Soul Jazz Records whips out another Punk 45 series, this time shining its laser focus on Los Angeles from 1977 to 1981 with a collection of bands that leaned hard on the definite article, namely the Weirdos, the Urinals, the Germs and the Bags. Some bands represented here are ones you’ve probably heard of, but never actually heard while others had illustrious careers following their time in the underground. L.A. had its distinct sound (a little “heavier”, a little less bent on the artistic and very often much darker than what groups in New York were up to), and you’re reminded of that here 45 seconds to three minutes at a time.
Whereas New York bands tended to get gobbled up by major labels (or their subsidiaries), the Los Angeles outfits relied on upstart imprints of their own. Dangerhouse, Bomp!, What? and others set the tone by setting this young fresh fellows (and ladies) out into the world. These were bands that came from the Hollywood club The Masque (c.77-79) and then, later, ones that crawled from the beaches and suburbs and toward underground infamy. Mix all that punk angst and cheek together with a dash of surfing or skateboarding ideologies and you had a particularly caustic brew that is as legendary as the songs these bands sang.
The 22-song compilation opens with the Middle Class’ “Out of Vogue”, a blistering blip that sets the stage for X’s sublime “We’re Desperate”. X was one of the bands from this batch whose star would rise the highest, landing a big record deal and becoming friendly with former Doors keyboardist Ray Manzarek. If Manzarek didn’t exactly believe that the punks were the second coming of his band or that they were downtrodden existentialists who took a page from the tattered notebooks of his pal Mr. Mojo Rising, then he certainly felt comfortable blurting that in interviews in the coming years.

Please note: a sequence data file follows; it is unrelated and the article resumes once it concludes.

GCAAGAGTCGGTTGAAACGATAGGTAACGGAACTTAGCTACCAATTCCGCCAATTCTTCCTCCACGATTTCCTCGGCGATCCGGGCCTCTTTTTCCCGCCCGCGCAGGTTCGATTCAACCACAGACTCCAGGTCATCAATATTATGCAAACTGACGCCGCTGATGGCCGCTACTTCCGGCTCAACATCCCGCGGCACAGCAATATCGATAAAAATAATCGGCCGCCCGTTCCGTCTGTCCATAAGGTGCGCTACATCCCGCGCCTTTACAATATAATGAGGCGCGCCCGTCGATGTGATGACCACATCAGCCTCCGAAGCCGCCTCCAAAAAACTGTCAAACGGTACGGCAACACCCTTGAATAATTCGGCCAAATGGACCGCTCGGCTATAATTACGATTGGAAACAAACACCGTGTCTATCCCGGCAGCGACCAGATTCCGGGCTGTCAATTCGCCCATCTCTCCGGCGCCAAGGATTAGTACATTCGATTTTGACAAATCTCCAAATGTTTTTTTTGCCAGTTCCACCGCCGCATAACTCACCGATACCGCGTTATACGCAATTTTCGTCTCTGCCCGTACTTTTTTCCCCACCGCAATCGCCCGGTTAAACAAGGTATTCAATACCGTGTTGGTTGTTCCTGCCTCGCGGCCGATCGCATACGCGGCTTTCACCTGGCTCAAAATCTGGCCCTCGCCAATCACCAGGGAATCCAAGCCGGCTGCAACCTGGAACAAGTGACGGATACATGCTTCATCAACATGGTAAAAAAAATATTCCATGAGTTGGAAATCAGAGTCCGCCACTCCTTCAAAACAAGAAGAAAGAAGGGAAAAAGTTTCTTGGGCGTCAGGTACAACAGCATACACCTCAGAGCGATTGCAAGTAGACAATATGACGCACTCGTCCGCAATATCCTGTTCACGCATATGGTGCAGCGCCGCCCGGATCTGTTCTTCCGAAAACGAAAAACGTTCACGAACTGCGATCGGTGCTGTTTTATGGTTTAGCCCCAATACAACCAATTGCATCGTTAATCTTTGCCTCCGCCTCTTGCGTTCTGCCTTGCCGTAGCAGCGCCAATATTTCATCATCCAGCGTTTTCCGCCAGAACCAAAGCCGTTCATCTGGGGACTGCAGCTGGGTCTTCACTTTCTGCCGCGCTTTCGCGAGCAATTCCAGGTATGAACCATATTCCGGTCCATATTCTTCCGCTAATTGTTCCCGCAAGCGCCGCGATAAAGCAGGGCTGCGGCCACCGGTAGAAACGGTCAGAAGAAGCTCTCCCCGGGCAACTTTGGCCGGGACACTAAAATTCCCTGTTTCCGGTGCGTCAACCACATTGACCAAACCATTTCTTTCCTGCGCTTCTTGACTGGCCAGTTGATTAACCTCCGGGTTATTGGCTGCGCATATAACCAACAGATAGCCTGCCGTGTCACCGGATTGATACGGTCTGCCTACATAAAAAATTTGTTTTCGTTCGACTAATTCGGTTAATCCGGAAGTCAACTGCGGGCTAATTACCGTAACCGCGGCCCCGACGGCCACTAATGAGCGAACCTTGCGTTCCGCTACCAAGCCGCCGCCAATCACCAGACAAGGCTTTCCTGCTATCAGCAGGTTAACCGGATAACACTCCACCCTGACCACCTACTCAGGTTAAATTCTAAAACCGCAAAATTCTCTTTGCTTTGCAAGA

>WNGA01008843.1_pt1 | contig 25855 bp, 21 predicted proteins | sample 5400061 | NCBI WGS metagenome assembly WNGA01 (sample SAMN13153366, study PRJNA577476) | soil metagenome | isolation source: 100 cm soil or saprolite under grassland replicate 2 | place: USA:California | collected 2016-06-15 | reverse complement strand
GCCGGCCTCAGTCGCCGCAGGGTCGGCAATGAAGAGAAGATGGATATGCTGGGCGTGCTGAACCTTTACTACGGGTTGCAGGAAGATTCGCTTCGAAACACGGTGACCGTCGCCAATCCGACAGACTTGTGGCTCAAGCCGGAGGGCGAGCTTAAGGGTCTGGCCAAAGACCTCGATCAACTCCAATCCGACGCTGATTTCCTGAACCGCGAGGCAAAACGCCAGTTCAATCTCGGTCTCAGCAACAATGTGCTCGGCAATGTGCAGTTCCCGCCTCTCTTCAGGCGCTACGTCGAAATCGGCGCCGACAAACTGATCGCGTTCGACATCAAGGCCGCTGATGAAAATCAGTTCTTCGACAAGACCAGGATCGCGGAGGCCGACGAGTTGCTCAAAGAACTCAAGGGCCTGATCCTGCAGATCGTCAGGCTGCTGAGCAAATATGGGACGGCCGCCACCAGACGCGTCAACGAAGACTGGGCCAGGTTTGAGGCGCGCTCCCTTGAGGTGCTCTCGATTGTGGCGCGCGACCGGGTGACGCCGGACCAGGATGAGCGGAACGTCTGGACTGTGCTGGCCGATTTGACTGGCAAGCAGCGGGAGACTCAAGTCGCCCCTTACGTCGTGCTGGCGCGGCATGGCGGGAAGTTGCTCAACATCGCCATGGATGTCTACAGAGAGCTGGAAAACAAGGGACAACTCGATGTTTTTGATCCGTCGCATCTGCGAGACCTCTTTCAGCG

And there was a bit of that old L.A. spirit at work here: The Germs (represented here with “Forming”) and the Bags both had a special kind of power and mystique if not always the hammer of the gods. That said, outfits such as Circle Jerks, the Dils and the Urinals might not have made nice with the former UCLA film students who sang “Moonlight Drive” and “Soul Kitchen”.
As far away from that era as some of these groups could be others predicted the sleaze of the Sunset Strip that would rise and fall a decade later. Axl Rose and his crew were certainly aware of Circle Jerks and the Germs while T.S.O.L. would actually inch a little bit closer to L.A. metal of the era come 1987. That said, the material presented on this single disc sounds very much of its time and its place and you can feel the smog baking your lungs as you chug down “ABCD” by the Randoms or Agent Orange’s “Bloodstains”. Heck, even Iggy and the Stooges turn up with “I Got a Right”.
Not everything will be to everyone’s liking (Simpletones) but others will fully make up for that (the Weirdos).
A lovely 64-page booklet accompanies the release with exclusive photographs and interviews and features on the bands and labels whether the Posh Boy imprint or the aforementioned Urinals.